Activated charcoal’s ability to reduce gas and bloating in the digestive system is scientifically proven. A double-blind clinical trial found reduced gas and bloating in subjects that used activated charcoal compared to the placebo group. And in 2011, the European Food Safety Authority presented its scientific opinion in favor of using activated charcoal to reduce excess gas in the digestive system.

Digestive Health

When used for digestive cleansing, activated charcoal can promote overall digestive health. Considered a natural gut cleanser, activated charcoal can help lighten the body’s toxic load — potentially reducing allergic reactions and oxidative damage, as well as strengthening immune System.

Lowering Cholesterol

Some researchers have found that activated charcoal can help people lower their cholesterol. Just as it does with toxins, activated charcoal can attach to (adsorb) and flush out cholesterol in the intestine, preventing its absorption in the bloodstream. In a controlled study of people with high cholesterol, activated charcoal was effective at lowering total and LDL cholesterol levels.

Reducing the Effects of Radiation

Piggybacking on its powers of detoxification, activated charcoal can also reduce the effects of radiation. Through the process of adsorption, activated charcoal attaches to radionuclides in the same way that it attaches to other toxins.

Anti-Aging

Through its ability to rid the body of toxins, activated charcoal has the potential to be a natural approach to healthy aging. With a reduced toxic load, the body experiences less of the oxidative damage that drives the aging process. In the same way, it may help to prevent cellular damage to our natural detox organs (the kidneys and liver) and also support adrenal gland health.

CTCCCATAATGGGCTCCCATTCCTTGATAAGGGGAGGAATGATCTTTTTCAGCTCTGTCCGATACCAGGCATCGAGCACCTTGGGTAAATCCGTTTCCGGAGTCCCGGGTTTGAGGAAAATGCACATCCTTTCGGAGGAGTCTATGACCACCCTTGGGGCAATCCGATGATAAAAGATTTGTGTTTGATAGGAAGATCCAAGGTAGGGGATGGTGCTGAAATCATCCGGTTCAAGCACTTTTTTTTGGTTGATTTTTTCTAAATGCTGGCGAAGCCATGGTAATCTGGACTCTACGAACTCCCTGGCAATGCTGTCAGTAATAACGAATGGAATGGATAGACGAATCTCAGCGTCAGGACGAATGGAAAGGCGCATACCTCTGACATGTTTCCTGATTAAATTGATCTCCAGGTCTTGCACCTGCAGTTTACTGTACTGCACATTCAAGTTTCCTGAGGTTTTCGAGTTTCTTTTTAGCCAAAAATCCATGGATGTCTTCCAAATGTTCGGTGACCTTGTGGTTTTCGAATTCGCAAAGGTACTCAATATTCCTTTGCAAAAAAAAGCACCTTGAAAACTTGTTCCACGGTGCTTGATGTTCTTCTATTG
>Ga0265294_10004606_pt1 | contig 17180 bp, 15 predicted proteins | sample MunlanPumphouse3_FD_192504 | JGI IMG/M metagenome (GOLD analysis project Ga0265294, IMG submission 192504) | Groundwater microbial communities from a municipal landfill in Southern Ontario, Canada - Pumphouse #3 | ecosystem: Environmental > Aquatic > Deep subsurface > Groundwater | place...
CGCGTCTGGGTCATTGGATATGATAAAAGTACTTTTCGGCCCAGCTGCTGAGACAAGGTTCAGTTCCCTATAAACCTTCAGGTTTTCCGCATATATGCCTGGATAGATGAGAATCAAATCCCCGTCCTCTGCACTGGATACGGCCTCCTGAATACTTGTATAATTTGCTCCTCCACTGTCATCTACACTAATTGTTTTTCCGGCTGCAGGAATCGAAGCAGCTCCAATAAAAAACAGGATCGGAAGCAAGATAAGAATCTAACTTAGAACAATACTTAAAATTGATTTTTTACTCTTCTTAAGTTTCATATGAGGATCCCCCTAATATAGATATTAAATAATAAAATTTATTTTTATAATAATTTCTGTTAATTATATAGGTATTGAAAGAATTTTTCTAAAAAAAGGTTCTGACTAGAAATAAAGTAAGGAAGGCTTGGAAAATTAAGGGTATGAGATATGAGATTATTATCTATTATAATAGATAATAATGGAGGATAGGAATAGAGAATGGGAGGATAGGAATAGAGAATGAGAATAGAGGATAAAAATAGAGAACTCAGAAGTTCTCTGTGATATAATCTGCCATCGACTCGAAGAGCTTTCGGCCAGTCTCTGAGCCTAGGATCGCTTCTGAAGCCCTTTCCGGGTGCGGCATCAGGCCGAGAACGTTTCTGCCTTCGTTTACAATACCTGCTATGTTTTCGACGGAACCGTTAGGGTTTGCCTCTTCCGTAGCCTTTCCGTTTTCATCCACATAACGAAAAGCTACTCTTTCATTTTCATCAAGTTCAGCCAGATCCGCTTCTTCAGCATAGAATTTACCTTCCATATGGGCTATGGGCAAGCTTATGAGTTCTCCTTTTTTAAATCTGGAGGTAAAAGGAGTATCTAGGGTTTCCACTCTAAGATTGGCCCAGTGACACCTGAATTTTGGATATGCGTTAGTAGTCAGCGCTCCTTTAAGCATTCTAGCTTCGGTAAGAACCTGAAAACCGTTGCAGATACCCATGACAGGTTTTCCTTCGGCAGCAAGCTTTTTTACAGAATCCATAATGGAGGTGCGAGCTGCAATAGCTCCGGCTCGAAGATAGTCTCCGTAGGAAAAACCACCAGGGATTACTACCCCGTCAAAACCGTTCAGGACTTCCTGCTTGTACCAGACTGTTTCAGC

Activated Charcoal Uses

Activated charcoal use runs the gamut from gut-cleansing detox to purifying facials, teeth whitening, bug-bite care and more. Keep activated charcoal on hand for natural healing remedies like these.

Digestive Cleansing

The digestive tract is where a myriad of toxins can enter our bodies, from pesticides and heavy metals in food, to chemicals in water and exposure to mold. When you eliminate toxins with a digestive cleanse, you can feel lighter, stronger, and more energetic. While there are many different kinds of digestive cleanses, a simple approach is to eat whole, organic foods and avoid sugar, caffeine, and alcohol.

Activated charcoal can supercharge your cleanse by assisting with the removal of toxins through the process of adsorption — that is, the toxins attach to the activated charcoal like metal to a magnet, and then pass safely out of the body with a bowel movement.

Recipe: To add activated charcoal to your cleanse, take 10 grams (either as a powder added to water or in pill form) 90 minutes before each meal for two days. Be sure to drink plenty of water to avoid constipation.

First Aid for Poisons or Toxins

An antidote to certain types of poisoning or exposure to toxic substances, drugs, or household chemicals, activated charcoal is handy to keep in your first aid kit or medicine cabinet. It is essential, however, to first contact 911 or a poison control center immediately. Depending on the type of poison, they may instruct you to administer activated charcoal at home before going to an emergency room.